Thanks so much for the great response to this blog!
A special thank you to those who have passed it on to others. We are heading quickly to amazing page visits to this blog! Welcome to folks from all over the country and other countries as well, including Lisbon!!

The "Village", as it was called, is located in the northwest corner of the city of Taunton, Massachusetts U.S.A. It covers about 1 square mile with the center being School Street. A large portion of the Village population was Portuguese when I was growing up.

This blog covers a lot of the history of the Village, much to do with my years as a child there: 1940 through the late 1950's. I do have many wonderful photos and information prior to that that and will share those as well. Always looking for MORE PHOTOS AND MORE STORIES TO TELL.

If you would like to send photos or share a memory of growing up in the Village
e-mail me at
feel free to comment on the posts. Directions are on the right side of the blog posts. Jump in, the water is fine and it is easy!!!

I will be posting photographs but not identifying individuals unless I have permission or they are a matter of public record. It you wish to give me permission, please let me know.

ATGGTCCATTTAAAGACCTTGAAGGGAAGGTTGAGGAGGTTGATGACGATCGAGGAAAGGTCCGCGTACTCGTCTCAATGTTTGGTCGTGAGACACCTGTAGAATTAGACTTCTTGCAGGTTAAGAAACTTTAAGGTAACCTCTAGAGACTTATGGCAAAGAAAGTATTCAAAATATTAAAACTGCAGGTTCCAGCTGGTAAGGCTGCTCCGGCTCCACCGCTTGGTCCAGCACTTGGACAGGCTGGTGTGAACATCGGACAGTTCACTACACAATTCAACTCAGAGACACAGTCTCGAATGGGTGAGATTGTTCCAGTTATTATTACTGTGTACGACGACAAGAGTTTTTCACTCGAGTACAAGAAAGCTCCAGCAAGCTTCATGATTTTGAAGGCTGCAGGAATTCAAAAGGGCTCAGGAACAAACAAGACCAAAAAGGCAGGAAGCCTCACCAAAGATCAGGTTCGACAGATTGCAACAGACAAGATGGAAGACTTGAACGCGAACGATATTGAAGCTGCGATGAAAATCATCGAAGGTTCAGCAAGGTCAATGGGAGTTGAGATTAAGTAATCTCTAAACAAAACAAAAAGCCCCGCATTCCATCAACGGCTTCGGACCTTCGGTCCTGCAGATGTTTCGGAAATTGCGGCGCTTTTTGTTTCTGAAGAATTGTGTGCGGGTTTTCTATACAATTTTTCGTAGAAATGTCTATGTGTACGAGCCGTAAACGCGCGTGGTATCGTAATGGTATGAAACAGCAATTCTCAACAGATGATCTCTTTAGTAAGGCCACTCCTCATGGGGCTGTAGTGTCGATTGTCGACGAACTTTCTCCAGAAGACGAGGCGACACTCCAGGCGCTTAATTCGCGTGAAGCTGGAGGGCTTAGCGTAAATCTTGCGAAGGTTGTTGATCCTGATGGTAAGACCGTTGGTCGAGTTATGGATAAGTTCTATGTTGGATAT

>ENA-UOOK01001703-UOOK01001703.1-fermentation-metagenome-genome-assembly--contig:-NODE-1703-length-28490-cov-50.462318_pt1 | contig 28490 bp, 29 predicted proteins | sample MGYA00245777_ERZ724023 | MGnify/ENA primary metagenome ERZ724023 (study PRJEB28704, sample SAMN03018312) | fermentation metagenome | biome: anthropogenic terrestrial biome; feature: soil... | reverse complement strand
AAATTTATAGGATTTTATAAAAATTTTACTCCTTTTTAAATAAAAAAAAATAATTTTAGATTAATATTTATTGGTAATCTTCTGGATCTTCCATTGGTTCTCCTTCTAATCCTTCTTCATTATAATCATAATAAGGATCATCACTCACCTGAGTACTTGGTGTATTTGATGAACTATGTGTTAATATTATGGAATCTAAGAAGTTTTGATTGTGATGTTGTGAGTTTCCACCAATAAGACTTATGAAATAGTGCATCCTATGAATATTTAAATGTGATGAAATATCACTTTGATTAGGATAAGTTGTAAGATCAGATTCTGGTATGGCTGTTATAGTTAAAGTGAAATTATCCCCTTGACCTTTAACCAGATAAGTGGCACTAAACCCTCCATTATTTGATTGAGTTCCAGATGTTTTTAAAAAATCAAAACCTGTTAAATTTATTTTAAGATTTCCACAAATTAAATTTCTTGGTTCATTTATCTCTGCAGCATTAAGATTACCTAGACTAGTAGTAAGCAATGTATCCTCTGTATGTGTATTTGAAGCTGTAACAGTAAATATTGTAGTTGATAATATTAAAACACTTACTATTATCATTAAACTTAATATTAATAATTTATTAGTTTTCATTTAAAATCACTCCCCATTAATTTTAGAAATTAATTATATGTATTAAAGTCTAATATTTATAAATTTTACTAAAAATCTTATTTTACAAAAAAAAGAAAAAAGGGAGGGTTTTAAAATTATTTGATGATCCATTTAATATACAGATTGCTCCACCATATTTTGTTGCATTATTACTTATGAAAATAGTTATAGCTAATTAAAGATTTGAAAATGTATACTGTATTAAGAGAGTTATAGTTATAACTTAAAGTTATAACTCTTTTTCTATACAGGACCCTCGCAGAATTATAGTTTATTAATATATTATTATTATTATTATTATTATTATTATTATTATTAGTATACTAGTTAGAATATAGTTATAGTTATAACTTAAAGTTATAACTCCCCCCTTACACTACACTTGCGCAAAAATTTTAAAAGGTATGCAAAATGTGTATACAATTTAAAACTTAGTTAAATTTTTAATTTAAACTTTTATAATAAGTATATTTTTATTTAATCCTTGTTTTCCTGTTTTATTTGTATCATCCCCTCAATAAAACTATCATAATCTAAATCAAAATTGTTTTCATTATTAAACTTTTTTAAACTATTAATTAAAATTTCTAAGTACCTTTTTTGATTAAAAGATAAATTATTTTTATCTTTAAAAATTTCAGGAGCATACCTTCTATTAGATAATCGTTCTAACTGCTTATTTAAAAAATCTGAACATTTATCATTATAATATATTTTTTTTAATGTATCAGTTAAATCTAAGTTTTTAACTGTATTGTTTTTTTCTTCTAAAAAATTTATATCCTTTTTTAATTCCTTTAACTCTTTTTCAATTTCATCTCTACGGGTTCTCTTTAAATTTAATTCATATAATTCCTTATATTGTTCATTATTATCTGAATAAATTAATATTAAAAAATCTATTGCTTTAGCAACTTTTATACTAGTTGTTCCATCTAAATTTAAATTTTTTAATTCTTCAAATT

I am looking for any and all photos of the Village...

Please note: the way blogs work is that the latest post is first. It you would like to start from the beginning of the blog, check out the post labels on the right of the blog and go from there. Thanks.

Thursday, May 8, 2014


As you may have noticed, the I'm From Taunton Facebook Page is a frequent source of inspiration for this blogger.  Recently, a post appeared of an autograph book from the 1880's.  For me this was a message from the vintage days of Taunton when our grandparents
were bringing up our parents and building the Village.
The message echoed the beautiful, studied photographs by H. Boutin
in which clearly the photographer
and the photographed were giving their best.  
It is a message of Conscious Living.

     Pondering that graceful pace of living long ago takes us onto other paths. 
 It made me think about the care with which people wrote their signatures